We Need to Rebrand the Climate Change Conversation
The one we're having is not working.
As the Earth appears to snap, crackle and pop into a molten lava pulp of pain, the reaction of its largest super power inhabitant is ineptitude and partisan bickering. We’ve always known Washington is its own greatest enemy; in the case of imminent global apocalypse, we see that Washington is now the planet’s greatest enemy. As the world spins about rudderless and leaderless, policymakers delve deeper into tit-for-tat talking point plays from extreme sides of the debate.
House Republicans want us to walk away with the impression that they’ve attached some semblance of urgency to the issue by planning an unprecedented multi-agency hearing on climate change scheduled for Sept. 18. But this is really just optics and political maneuvering in the wake of slow leakage of the United Nation’s Intergovernmental Panel on Climate Change report due sometime next month. What we do know from what’s been released is that climate change is real and much of it is due to unmitigated human pollution. There may be minor disagreements over how soon it gets worse.
Yet, the report’s mistake could be in its premeditated early release and branding. The IPCC thinks it’s doing us all a favor through the gradual release of data into the public discourse. But maybe the U.N. should have just made a very cryptic-but-booming doomsday voice announcement that a major scientific report of epic proportions regarding the fate of the planet was expected in the near future.
Leaking it piece by piece defeats the purpose. Proudly illiterate Republicans and anti-science conservatives now have a chance to actively preempt the report’s final release — which is, more than likely, the purpose of this staged grand event on Capitol Hill. House Energy and Commerce Chair Rep. Ed Whitfield (R-KY) is making himself look concerned about climate change as a way to muzzle pundits and “liberal media bias” … in his mind. But don’t expect sympathy for the planet’s misfortune from a climate science skeptic extraordinaire who hails from a major southern coal state consistently voting red in every election. When you ask Whitfield if there’s a way to curb U.S. oil consumption, he dismisses the idea in the context of what he sees as wasteful federal spending on needed research and development or as an unattainable goal given the American penchant for “driv[ing] … long trips.”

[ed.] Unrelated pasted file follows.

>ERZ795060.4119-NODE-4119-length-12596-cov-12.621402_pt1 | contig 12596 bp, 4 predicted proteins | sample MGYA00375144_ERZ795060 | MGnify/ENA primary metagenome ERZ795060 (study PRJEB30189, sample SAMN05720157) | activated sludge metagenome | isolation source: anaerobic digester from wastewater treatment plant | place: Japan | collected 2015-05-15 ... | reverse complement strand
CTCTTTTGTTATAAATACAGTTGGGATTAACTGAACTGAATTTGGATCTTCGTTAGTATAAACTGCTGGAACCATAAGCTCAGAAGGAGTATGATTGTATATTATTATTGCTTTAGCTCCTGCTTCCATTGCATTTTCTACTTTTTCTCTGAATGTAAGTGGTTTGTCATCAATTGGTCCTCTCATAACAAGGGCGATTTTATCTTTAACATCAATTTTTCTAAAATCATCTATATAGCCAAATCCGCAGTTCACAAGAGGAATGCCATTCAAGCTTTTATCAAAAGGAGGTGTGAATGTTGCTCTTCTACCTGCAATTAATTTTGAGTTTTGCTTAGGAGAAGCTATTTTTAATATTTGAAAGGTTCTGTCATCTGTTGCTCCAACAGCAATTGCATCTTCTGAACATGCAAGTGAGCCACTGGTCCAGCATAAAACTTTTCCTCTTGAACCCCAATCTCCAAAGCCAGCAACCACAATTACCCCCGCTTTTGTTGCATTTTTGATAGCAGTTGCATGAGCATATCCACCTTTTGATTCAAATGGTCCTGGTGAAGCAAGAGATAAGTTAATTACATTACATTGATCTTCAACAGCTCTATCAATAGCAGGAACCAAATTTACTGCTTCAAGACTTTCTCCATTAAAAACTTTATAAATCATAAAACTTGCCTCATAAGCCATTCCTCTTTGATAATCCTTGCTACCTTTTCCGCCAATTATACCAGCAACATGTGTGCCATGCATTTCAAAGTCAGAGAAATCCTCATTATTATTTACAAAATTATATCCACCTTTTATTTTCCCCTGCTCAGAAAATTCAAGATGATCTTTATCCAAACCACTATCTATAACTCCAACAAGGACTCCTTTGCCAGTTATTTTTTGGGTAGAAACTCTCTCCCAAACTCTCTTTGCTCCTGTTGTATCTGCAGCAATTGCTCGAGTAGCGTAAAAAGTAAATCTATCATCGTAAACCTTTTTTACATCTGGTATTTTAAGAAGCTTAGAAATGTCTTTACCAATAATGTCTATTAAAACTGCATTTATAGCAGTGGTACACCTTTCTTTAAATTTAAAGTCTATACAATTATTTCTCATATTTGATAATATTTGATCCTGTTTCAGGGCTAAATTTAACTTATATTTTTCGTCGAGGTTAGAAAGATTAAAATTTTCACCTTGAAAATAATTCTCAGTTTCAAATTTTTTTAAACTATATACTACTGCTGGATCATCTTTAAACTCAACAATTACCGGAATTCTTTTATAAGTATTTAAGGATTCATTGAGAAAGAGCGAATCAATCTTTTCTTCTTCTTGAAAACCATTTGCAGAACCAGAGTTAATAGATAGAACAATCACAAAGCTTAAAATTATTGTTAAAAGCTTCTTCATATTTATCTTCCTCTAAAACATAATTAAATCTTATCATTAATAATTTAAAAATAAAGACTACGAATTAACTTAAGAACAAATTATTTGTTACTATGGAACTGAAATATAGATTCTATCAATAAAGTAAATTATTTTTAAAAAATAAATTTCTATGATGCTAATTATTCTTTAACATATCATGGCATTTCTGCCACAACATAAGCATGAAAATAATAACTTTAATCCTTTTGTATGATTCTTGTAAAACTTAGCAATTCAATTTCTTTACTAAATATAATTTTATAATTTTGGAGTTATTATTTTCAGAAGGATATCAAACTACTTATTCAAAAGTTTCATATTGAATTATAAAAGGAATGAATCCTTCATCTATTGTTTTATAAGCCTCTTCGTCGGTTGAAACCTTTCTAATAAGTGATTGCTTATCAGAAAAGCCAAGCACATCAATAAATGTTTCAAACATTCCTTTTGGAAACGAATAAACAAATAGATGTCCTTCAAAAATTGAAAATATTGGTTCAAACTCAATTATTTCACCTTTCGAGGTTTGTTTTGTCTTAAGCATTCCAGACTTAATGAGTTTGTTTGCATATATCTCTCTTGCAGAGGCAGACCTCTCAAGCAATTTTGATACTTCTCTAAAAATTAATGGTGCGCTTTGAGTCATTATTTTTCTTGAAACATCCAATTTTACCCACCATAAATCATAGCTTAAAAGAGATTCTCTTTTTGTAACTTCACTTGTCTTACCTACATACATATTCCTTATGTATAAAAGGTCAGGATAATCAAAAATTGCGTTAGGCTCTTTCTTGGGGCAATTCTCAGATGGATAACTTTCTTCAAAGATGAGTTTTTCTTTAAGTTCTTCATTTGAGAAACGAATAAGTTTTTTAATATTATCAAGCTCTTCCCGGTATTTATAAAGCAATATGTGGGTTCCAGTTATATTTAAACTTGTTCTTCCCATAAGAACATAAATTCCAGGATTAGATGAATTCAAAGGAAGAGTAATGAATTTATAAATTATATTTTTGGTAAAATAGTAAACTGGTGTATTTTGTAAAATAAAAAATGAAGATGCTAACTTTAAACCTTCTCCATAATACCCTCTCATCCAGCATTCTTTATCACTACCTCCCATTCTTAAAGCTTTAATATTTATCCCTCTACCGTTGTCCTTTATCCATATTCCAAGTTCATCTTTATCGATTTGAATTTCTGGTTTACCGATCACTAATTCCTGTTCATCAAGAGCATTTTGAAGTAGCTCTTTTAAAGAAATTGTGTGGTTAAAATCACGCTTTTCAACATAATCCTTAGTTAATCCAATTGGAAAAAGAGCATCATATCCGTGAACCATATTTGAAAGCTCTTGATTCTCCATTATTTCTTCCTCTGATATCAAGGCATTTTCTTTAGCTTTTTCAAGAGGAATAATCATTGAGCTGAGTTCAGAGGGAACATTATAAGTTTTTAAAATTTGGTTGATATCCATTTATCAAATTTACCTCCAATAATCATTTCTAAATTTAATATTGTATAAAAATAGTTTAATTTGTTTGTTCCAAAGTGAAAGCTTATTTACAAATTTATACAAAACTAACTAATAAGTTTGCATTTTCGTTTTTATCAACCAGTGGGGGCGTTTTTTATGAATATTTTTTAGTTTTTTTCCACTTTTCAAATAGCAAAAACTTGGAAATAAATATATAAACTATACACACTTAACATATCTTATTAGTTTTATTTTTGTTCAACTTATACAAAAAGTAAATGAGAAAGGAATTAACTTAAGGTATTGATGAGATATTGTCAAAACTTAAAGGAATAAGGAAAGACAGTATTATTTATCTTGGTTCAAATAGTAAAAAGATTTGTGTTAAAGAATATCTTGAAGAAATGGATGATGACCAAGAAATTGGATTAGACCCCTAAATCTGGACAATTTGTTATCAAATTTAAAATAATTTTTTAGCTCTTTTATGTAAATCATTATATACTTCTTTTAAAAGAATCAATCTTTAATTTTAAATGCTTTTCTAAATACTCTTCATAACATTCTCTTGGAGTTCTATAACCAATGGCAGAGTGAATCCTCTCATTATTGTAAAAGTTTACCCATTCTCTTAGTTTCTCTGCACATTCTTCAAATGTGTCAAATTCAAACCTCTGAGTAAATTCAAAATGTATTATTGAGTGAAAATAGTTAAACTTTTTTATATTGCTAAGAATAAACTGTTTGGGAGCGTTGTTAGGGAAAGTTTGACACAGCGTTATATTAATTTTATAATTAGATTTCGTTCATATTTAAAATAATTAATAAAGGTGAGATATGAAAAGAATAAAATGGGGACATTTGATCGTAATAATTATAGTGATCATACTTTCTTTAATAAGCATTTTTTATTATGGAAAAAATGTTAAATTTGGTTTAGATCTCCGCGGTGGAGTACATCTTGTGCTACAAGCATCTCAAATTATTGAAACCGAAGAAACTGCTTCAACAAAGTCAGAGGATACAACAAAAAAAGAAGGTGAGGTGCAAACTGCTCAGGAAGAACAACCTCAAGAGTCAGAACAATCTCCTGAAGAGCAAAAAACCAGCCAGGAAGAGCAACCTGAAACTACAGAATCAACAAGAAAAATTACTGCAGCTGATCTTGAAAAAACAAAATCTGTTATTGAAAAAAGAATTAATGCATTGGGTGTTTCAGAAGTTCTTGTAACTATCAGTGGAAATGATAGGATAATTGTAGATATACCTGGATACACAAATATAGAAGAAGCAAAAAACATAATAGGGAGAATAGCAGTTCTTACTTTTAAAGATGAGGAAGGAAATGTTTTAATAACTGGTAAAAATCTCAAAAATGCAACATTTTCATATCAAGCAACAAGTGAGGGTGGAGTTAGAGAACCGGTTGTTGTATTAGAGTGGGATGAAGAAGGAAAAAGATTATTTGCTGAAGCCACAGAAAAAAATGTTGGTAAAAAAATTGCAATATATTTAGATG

Which leads us to the problem of branding. While climate change experts, government officials, global researchers and U.N. panels all agree on the urgency of the phenomenon, they have made little progress in convincing the larger public of the same. Even as rural areas in the South and Midwest get pummeled by freak bursts of climatic weather and excessive drought, red state conservatives who dominate the policy conversation aren’t budging; in fact, they’ve gone so far as to get stingy on the subject of expanded federal disaster response funding. Recent polls reveal a dubious public on the topic of climate change. Rasmussen Reports finds 63 percent of Americans agree “global warming” is a somewhat serious problem — yet, only 35 percent think it is a very serious problem. And while 93 percent of respondents in a Carbon Brief poll believe “climate change” is happening now, 53 percent think it’s because of human activity and 37 percent think it’s due to “natural processes.”
Perception could have something to do with the lack of consensus surrounding what we call the problem: Is it climate change or is it global warming? Environmentalists would rather that we didn’t have this conversation, with many finding it trivial. But, persuasion comes in many sizes, shape, colors and packages. Climate change proponents seem more immersed in esoteric scientific exchange than finding a way to translate complex data for a public that’s, for the most part, content with being obtuse about the world around it. It’s one reason why the zeitgeist remains completely unaware of the recent success of scientists in a federal lab who not only devised a way to suck carbon emissions out of the air, but to use what’s produced from the process to create “supergreen” hydrogen fuel. You’d think Congress would want a hearing on that so we can figure out the fastest way to turn it on.
The situation is dire enough that we desperately need to find the middle ground before it’s too late. Where could that be? Maybe it’s trapped somewhere in between the dreams of a fossil fuel-less world on the left and nocturnal conservative fantasies of untouched acres pro-gun cats can hunt on. Maybe we need to rename it already. Curbing climate change can’t just be about feel-good green programs or cleaning product commercials touting an environmentally safe seal of approval. Someone somehow has to make a breakthrough in the conversation since the one we’re having at the moment isn’t working.
CHARLES D. ELLISON is a veteran political strategist and washington correspondent for The Philadelphia Tribune. A former Congressional speechwriter, he is also Chief Political Correspondent for UPTOWN Magazine and a weekly contributor to The Philly Post. You can hear him every Sunday at 9:50am ET offering political analysis on WDAS 105.3 FM (Philadelphia) or reach him via Twitter @charlesdellison.